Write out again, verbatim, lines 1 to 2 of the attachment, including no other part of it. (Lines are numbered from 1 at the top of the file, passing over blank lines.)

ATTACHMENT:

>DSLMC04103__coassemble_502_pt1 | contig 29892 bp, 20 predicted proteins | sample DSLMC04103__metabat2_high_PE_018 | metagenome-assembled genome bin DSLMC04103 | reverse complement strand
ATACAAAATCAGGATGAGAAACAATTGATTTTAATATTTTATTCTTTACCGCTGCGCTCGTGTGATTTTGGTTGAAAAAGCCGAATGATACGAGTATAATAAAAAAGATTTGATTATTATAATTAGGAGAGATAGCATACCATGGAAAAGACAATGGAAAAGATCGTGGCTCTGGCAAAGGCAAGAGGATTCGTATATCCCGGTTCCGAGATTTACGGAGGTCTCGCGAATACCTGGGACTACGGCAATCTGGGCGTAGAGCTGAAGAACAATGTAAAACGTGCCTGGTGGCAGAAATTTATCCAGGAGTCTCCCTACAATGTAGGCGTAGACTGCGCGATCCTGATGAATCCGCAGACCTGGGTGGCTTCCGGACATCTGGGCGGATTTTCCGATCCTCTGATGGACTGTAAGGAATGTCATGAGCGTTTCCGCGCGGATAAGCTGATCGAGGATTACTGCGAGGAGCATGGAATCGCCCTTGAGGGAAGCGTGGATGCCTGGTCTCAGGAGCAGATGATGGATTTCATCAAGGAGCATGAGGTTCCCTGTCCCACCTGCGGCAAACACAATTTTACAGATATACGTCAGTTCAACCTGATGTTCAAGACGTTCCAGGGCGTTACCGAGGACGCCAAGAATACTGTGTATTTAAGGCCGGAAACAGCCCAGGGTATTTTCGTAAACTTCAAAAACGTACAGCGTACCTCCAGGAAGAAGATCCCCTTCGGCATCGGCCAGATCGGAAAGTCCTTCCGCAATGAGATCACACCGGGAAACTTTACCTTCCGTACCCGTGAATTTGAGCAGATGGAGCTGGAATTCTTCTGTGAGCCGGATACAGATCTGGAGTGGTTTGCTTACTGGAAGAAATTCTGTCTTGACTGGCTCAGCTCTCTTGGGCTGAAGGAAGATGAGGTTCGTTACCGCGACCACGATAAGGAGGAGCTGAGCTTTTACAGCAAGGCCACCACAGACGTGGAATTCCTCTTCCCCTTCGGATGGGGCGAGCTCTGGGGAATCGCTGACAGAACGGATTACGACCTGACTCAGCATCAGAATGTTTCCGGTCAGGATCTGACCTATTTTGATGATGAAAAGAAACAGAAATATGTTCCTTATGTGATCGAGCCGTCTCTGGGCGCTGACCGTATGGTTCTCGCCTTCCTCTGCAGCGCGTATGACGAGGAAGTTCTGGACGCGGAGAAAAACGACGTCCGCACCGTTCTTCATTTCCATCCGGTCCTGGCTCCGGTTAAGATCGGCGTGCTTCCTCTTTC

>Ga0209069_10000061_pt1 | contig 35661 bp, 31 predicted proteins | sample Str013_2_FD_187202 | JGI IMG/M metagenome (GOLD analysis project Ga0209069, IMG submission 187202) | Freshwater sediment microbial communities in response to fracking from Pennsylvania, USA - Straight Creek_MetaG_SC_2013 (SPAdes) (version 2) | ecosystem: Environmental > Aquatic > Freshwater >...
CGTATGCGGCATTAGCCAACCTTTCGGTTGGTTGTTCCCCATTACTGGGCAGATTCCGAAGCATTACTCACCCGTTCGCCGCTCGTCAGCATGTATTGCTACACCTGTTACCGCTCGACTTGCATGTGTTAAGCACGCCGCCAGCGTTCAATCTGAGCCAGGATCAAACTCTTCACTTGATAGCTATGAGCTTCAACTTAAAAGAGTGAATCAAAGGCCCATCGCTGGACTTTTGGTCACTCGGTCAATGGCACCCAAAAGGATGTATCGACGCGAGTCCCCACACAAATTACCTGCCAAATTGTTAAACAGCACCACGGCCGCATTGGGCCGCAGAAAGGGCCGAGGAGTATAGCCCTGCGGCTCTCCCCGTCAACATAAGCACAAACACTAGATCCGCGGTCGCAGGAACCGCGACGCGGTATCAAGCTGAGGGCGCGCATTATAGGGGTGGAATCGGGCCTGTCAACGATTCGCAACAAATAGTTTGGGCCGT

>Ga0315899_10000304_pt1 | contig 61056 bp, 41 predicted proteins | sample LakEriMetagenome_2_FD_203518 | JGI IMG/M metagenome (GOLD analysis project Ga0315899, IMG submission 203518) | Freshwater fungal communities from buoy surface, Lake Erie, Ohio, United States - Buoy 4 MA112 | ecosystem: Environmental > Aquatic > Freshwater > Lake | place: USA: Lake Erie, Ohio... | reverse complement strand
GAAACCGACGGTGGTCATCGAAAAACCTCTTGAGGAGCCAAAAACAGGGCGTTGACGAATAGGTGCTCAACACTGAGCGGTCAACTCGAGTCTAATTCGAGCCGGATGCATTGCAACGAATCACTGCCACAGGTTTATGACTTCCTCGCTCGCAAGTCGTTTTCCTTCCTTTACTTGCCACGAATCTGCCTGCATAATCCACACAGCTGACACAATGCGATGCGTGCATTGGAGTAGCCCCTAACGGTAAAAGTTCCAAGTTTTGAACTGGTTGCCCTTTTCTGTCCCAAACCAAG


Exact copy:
>DSLMC04103__coassemble_502_pt1 | contig 29892 bp, 20 predicted proteins | sample DSLMC04103__metabat2_high_PE_018 | metagenome-assembled genome bin DSLMC04103 | reverse complement strand
ATACAAAATCAGGATGAGAAACAATTGATTTTAATATTTTATTCTTTACCGCTGCGCTCGTGTGATTTTGGTTGAAAAAGCCGAATGATACGAGTATAATAAAAAAGATTTGATTATTATAATTAGGAGAGATAGCATACCATGGAAAAGACAATGGAAAAGATCGTGGCTCTGGCAAAGGCAAGAGGATTCGTATATCCCGGTTCCGAGATTTACGGAGGTCTCGCGAATACCTGGGACTACGGCAATCTGGGCGTAGAGCTGAAGAACAATGTAAAACGTGCCTGGTGGCAGAAATTTATCCAGGAGTCTCCCTACAATGTAGGCGTAGACTGCGCGATCCTGATGAATCCGCAGACCTGGGTGGCTTCCGGACATCTGGGCGGATTTTCCGATCCTCTGATGGACTGTAAGGAATGTCATGAGCGTTTCCGCGCGGATAAGCTGATCGAGGATTACTGCGAGGAGCATGGAATCGCCCTTGAGGGAAGCGTGGATGCCTGGTCTCAGGAGCAGATGATGGATTTCATCAAGGAGCATGAGGTTCCCTGTCCCACCTGCGGCAAACACAATTTTACAGATATACGTCAGTTCAACCTGATGTTCAAGACGTTCCAGGGCGTTACCGAGGACGCCAAGAATACTGTGTATTTAAGGCCGGAAACAGCCCAGGGTATTTTCGTAAACTTCAAAAACGTACAGCGTACCTCCAGGAAGAAGATCCCCTTCGGCATCGGCCAGATCGGAAAGTCCTTCCGCAATGAGATCACACCGGGAAACTTTACCTTCCGTACCCGTGAATTTGAGCAGATGGAGCTGGAATTCTTCTGTGAGCCGGATACAGATCTGGAGTGGTTTGCTTACTGGAAGAAATTCTGTCTTGACTGGCTCAGCTCTCTTGGGCTGAAGGAAGATGAGGTTCGTTACCGCGACCACGATAAGGAGGAGCTGAGCTTTTACAGCAAGGCCACCACAGACGTGGAATTCCTCTTCCCCTTCGGATGGGGCGAGCTCTGGGGAATCGCTGACAGAACGGATTACGACCTGACTCAGCATCAGAATGTTTCCGGTCAGGATCTGACCTATTTTGATGATGAAAAGAAACAGAAATATGTTCCTTATGTGATCGAGCCGTCTCTGGGCGCTGACCGTATGGTTCTCGCCTTCCTCTGCAGCGCGTATGACGAGGAAGTTCTGGACGCGGAGAAAAACGACGTCCGCACCGTTCTTCATTTCCATCCGGTCCTGGCTCCGGTTAAGATCGGCGTGCTTCCTCTTTC